Elizabeth Dole Foundation
Hidden Heroes
Caregiver Journey Map Campaign for Inclusive Care

Tammy Dyson

Never give up, and as hard as it may be, take care of yourself, because you cannot pour from an empty cup.

What is a quote that inspires you or keeps you motivated?

My mom (who has since passed away) used to always tell me this: If you want to see change you need to find an avenue to make it happen. I believe that the Elizabeth Dole Foundation is my avenue to promote the change I want to see.

How has your life changed since you became a caregiver? What sacrifices have you had to make?

Life is no longer spontaneous; everything has to be planned around appointments etc. Before we would just wake up and decide to go on a day trip somewhere, but that is not the case anymore. We take things day by day, and minute to minute because things are forever changing. At times I have sacrificed my health and well-being to make sure that Jim’s medical care was met; however, I have taken control of that for the better. Self-care is important!

What does being a military or veteran caregiver mean to you?

Being a caregiver means that I am here to support Jim in any way that he needs me to. He sacrificed so much to serve his country and now it is my turn to help him in any way that I can. Being his caregiver means I am his voice, because it is too stressful for him. It is a constant flow of the unknown and it is forever changing, but honestly, I wouldn’t have it any other way.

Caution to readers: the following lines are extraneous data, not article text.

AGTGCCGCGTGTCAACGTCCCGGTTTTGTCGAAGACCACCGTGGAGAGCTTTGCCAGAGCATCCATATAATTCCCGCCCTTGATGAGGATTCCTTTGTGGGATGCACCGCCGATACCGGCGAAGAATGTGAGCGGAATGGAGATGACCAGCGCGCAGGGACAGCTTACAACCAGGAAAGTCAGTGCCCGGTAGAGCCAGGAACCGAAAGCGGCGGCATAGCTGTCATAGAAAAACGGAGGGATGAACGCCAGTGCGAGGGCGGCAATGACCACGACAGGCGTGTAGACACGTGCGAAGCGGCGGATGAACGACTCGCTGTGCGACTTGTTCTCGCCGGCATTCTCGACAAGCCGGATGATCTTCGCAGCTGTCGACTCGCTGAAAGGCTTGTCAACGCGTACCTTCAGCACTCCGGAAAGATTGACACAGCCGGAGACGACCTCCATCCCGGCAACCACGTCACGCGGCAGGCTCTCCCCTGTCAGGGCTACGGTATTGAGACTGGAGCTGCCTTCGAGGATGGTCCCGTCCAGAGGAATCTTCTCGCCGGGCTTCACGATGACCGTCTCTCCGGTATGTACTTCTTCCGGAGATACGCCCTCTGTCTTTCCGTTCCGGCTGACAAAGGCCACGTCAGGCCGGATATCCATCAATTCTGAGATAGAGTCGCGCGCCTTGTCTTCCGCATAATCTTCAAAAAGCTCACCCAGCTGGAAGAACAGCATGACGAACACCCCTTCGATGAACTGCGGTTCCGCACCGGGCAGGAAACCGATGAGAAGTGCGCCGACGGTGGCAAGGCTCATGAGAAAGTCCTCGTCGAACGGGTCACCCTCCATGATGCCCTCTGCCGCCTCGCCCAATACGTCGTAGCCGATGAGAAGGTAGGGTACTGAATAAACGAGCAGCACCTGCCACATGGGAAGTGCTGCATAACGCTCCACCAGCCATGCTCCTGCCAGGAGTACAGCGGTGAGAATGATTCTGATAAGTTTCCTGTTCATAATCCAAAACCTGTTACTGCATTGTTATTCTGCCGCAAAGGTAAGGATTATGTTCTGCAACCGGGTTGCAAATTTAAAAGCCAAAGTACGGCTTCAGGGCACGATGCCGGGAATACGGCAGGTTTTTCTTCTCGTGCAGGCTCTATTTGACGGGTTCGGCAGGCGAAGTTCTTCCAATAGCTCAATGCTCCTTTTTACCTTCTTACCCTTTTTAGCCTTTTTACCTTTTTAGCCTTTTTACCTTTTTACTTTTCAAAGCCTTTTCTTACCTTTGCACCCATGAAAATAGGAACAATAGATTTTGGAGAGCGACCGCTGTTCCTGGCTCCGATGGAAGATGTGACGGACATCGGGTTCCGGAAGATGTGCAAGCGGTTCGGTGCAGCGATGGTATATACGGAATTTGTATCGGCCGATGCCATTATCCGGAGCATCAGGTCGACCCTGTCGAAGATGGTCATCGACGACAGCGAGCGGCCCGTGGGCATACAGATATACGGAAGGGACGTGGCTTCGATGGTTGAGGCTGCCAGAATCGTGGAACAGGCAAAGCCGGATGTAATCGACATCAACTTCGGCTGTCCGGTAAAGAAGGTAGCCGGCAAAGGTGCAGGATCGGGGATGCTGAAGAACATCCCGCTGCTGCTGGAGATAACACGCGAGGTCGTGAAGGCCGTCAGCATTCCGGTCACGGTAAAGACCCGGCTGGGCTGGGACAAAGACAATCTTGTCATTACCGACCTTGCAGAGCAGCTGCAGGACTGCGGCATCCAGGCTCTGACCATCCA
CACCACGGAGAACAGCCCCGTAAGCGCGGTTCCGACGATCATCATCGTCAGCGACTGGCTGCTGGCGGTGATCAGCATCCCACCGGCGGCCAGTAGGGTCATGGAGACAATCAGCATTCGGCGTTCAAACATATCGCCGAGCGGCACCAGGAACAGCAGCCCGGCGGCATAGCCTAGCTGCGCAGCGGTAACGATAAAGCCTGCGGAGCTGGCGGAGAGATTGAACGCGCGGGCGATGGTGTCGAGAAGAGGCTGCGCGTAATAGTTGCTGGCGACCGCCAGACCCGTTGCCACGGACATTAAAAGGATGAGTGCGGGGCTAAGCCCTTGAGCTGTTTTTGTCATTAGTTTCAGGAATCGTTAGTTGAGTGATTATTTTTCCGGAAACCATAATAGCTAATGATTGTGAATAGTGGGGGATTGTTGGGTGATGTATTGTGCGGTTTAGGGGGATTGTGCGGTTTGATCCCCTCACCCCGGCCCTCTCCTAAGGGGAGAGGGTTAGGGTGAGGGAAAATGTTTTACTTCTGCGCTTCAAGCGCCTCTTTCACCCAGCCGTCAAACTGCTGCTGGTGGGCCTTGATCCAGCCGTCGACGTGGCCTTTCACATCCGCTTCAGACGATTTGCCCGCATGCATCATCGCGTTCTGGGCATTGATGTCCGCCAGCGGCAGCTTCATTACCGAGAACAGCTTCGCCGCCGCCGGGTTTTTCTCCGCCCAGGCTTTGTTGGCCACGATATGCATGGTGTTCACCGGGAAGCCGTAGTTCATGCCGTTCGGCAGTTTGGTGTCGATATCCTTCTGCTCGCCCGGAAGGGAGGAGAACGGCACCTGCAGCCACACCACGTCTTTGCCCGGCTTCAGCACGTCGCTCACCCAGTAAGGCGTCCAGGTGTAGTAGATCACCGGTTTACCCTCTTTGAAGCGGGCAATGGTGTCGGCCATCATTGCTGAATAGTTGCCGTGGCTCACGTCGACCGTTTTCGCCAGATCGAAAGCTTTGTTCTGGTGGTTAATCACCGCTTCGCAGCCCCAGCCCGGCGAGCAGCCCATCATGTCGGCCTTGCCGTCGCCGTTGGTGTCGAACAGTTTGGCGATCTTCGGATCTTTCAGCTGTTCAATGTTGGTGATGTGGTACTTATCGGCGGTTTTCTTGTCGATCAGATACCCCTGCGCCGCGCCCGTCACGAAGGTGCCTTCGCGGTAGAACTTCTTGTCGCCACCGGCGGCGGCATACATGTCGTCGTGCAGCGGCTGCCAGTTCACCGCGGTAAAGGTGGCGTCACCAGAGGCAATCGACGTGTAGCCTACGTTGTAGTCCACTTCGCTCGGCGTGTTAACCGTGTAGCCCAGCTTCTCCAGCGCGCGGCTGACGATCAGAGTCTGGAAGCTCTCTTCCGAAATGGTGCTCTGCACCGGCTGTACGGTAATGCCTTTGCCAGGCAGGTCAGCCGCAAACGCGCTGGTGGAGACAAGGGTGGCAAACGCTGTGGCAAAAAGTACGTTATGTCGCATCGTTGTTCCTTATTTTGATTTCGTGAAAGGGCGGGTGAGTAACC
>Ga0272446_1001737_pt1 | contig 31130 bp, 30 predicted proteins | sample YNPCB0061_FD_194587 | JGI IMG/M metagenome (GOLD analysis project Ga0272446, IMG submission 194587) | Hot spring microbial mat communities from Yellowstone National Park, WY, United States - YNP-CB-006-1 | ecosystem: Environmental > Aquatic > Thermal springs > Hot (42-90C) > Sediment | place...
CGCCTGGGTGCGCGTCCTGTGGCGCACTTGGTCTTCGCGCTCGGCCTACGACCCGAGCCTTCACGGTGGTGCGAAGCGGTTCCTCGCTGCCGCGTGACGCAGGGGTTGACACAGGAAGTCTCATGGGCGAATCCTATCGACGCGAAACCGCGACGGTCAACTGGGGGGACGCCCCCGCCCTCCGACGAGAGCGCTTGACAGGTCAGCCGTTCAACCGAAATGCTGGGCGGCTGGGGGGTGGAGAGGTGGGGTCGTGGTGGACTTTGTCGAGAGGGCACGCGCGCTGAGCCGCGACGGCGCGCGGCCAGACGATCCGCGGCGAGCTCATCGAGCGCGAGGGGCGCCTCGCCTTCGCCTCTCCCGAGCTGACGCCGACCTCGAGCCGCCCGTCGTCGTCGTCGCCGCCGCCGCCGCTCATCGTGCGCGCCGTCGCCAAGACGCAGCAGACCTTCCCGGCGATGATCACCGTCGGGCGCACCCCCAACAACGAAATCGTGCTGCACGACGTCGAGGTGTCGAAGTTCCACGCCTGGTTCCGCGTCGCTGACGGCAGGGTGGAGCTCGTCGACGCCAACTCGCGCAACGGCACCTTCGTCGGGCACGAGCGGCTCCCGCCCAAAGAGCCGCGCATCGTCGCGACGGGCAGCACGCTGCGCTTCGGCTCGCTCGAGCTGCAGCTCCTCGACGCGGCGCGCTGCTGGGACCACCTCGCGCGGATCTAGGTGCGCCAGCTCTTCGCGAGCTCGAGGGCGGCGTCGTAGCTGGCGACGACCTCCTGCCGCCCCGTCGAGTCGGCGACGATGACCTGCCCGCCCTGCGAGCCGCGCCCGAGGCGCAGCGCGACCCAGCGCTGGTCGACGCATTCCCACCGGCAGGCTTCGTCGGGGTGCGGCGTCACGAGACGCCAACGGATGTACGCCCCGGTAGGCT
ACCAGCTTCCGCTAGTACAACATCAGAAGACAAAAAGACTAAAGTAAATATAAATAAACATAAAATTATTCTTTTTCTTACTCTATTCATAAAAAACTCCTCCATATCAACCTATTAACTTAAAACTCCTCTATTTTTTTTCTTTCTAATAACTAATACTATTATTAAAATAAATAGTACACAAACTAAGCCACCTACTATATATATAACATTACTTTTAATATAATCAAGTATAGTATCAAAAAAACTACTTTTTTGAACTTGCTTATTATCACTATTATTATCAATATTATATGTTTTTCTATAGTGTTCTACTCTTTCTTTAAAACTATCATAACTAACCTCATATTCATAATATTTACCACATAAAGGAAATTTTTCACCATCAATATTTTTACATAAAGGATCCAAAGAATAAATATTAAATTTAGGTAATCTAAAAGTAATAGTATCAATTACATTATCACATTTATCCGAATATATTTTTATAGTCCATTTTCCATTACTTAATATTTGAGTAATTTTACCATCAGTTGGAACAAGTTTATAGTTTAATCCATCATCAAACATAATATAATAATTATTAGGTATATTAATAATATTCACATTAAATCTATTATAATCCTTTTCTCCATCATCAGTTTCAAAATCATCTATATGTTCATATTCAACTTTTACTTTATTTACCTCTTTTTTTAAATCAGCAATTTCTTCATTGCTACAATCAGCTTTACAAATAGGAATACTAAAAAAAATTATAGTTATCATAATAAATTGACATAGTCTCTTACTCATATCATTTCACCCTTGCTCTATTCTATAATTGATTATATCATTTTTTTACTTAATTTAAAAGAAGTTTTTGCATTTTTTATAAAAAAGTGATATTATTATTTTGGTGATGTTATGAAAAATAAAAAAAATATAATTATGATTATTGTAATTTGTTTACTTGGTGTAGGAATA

My Story

Between 2008 and 2010, Tammy’s husband Jim deployed to Iraq and Afghanistan with only a month between deployments. Tammy, Jim, and their two daughters barely had time to reconnect and decompress from the first deployment before Jim left again. 

While in Afghanistan, Jim fell from a vehicle and suffered a shoulder and back injury, a traumatic brain injury (TBI) and now deals with post traumatic stress disorder (PTSD). With these injuries, Tammy helps Jim get through every day. She manages his medication, coordinates his healthcare, and re-directs him when a stressful situation may trigger an outburst.

Before moving to Tennessee from Montana, Tammy wanted government leaders in Montana to understand how difficult it could be for a veteran to navigate the VA system, and much more so for a veteran who suffers from a brain injury and has no caregiver. She met with U.S. Senator Jon Tester, from Montana, who agreed to call the VA to schedule a basic appointment. The difficulties he experienced convinced Senator Tester that it should not be this challenging for veterans to receive care. Tammy hopes to be able to educate leaders in Tennessee the same way she did in Montana.   

Tammy works full-time from home for a health care company as a credentialing coordinator and is planning to complete her degree in Healthcare Administration. While balancing work and being a caregiver, Tammy has realized the importance of taking time for herself and taking control of her life. Even if she has to wake up at 3:00 a.m., she takes time for herself with exercise before the rest of the day starts. By allowing herself some time to focus on her needs, Tammy was able to lose over 100 pounds.  

In addition to reminding caregivers about the importance of self-care and being able to recognize the signs of caregiver burnout, Tammy would also like to find a way to educate veterans and caregivers about how to support themselves financially and to create a budget. She also hopes to connect with the pre-9/11 caregivers and veterans in her community to advocate for their specific needs.